Dracula review: Sherlock writers reinvigorate another literary icon in Netflix’s bloody good show
Cast - Claes Bang, Dolly Wells, John Hefferman, Morfydd Clark
Bitingly funny and utterly charming, Netflix and the BBC’s three-part Dracula series revitalises a literary icon who has had a foot inside the grave for years.
That was to be expected, though, considering that the show has been co-created and written by Mark Gatiss and Steven Moffat, the duo behind the globally successful Sherlock revival that turned Benedict Cumberbatch into a star and Martin Freeman into a Hobbit.
Watch the Dracula trailer here
Gatiss and Moffat sneak in a reference to Sherlock — or at least, ‘a detective in London’ — in the second episode of Dracula, briefly hinting at a crossover that might be too tantalising for its own good. Throwaway references aside, there are obvious parallels to be drawn between the two shows, especially with regards to the defiantly modern spirit that they share.
Several memorable lines, mostly from the classic 1931 film starring Bela Lugosi, make a much-anticipated return. After welcoming the harried Jonathan Harker to his sprawling castle in Transylvania, Count Dracula turns down Harker’s offer to join him for a post-dinner chat. “I never drink…” he says, and after a perfectly timed pause continues, “…wine.”
Danish actor Claes Bang not only looks an awful lot like Lugosi, but he also makes the wise choice to play the character with a twinkle in his eye. You can sense his glee when he’s when he’s allowed to sink his teeth into some of Lugosi’s most famous lines as Dracula. “Listen to them,” he says wistfully, “children of the night, what music they make.”
The context in which these words are uttered, however, couldn’t be more different. You must beware of spoilers, because there’s a lot that the trailers have skilfully avoided revealing. The identity of a couple of nuns questioning Harker in episode one is exposed with quite the flourish, but nothing surprised me more than the twist at the end of episode two. We can discuss neither here.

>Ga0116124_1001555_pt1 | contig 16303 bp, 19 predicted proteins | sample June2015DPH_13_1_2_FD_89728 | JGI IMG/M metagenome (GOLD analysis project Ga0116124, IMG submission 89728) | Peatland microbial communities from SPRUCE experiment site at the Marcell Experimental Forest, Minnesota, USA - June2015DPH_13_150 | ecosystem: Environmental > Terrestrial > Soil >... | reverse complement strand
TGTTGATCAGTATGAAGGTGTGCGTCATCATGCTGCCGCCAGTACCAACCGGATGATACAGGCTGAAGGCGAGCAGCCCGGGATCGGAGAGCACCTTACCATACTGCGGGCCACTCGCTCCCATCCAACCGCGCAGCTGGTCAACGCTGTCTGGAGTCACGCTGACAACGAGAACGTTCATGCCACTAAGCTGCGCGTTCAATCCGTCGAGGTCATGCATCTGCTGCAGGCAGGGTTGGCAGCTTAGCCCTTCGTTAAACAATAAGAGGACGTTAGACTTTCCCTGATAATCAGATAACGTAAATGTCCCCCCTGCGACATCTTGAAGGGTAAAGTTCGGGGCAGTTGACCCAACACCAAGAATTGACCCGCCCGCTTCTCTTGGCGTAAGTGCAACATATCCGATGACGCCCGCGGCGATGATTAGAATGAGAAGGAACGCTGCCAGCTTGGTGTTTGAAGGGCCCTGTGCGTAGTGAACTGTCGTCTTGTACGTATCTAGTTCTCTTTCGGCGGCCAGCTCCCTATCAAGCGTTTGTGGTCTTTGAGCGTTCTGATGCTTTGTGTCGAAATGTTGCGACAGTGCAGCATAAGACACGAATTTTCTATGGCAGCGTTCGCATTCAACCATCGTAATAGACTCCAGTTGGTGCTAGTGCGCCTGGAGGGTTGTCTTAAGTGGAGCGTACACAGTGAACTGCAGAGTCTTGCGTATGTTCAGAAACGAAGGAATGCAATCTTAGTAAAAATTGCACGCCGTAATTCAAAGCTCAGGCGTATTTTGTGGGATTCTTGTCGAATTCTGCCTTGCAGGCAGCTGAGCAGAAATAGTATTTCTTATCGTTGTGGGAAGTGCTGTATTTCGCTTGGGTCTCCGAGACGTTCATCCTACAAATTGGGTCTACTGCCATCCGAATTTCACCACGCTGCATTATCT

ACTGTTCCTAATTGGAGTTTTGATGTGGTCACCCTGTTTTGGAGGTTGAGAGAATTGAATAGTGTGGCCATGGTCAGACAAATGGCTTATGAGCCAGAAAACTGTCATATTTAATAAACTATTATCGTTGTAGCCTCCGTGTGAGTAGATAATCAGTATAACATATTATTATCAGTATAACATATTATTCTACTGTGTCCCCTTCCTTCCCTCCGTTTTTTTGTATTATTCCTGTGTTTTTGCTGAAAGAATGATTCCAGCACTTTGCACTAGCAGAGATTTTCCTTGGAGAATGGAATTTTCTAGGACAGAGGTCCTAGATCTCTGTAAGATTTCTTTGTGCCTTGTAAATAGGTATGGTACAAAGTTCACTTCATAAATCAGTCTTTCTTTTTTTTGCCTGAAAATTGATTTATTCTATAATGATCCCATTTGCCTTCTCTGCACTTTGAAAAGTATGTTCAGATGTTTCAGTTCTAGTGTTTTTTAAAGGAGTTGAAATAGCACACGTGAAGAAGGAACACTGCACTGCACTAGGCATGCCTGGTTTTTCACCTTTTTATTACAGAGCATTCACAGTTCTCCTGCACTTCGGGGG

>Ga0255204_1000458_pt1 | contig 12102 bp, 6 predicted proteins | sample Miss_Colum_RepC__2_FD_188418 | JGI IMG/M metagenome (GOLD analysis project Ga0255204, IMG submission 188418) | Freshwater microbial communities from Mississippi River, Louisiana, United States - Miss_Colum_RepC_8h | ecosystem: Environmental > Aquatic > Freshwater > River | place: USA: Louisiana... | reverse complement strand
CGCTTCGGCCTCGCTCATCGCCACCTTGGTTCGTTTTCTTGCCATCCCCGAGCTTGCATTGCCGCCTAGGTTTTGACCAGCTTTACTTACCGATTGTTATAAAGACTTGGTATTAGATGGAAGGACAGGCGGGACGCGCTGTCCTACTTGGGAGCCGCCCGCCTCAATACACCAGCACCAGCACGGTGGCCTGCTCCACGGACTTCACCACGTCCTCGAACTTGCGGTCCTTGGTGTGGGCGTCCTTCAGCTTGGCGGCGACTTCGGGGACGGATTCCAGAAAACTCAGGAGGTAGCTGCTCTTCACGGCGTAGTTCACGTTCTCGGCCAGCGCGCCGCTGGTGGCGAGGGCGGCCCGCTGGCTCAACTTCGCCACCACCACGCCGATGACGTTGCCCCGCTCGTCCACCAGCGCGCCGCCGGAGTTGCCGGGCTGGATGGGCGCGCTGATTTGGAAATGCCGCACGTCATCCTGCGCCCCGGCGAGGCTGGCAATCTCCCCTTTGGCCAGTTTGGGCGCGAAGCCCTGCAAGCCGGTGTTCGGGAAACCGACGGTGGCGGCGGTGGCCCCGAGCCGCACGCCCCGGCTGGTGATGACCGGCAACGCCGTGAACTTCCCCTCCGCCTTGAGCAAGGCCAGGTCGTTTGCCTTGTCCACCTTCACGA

Like Sherlock, the three episodes run close to 90 minutes long, allowing Gatiss, Moffatt, and the three directors who’ve been tasked with helming them the time to allow the story to unfold. And it can often get a bit glacial.
It takes a while for the time-jumping structure of episode one to fully justify itself, while the Agatha Christie-esque episode two, which unfolds almost like a claustrophobic murder mystery aboard the ship Demeter, feels too isolated from the rest of the plot. There is little I can reveal about the third episode without ruining some of the surprises. But visually, its by far the most imaginative of the lot, with director Paul McGuigan harkening back to old-Hollywood with some of his lighting choices, and the use of matte paintings as backgrounds.
But it is the humour that sets Gatiss and Moffat’s Dracula apart from the dozens of older adaptations, including director Francis Ford Coppola’s hilariously over-the-top 1992 film. It isn’t particularly scary, but the show is aware of some of the ridiculousness of previous adaptations, without ever being ridiculous itself.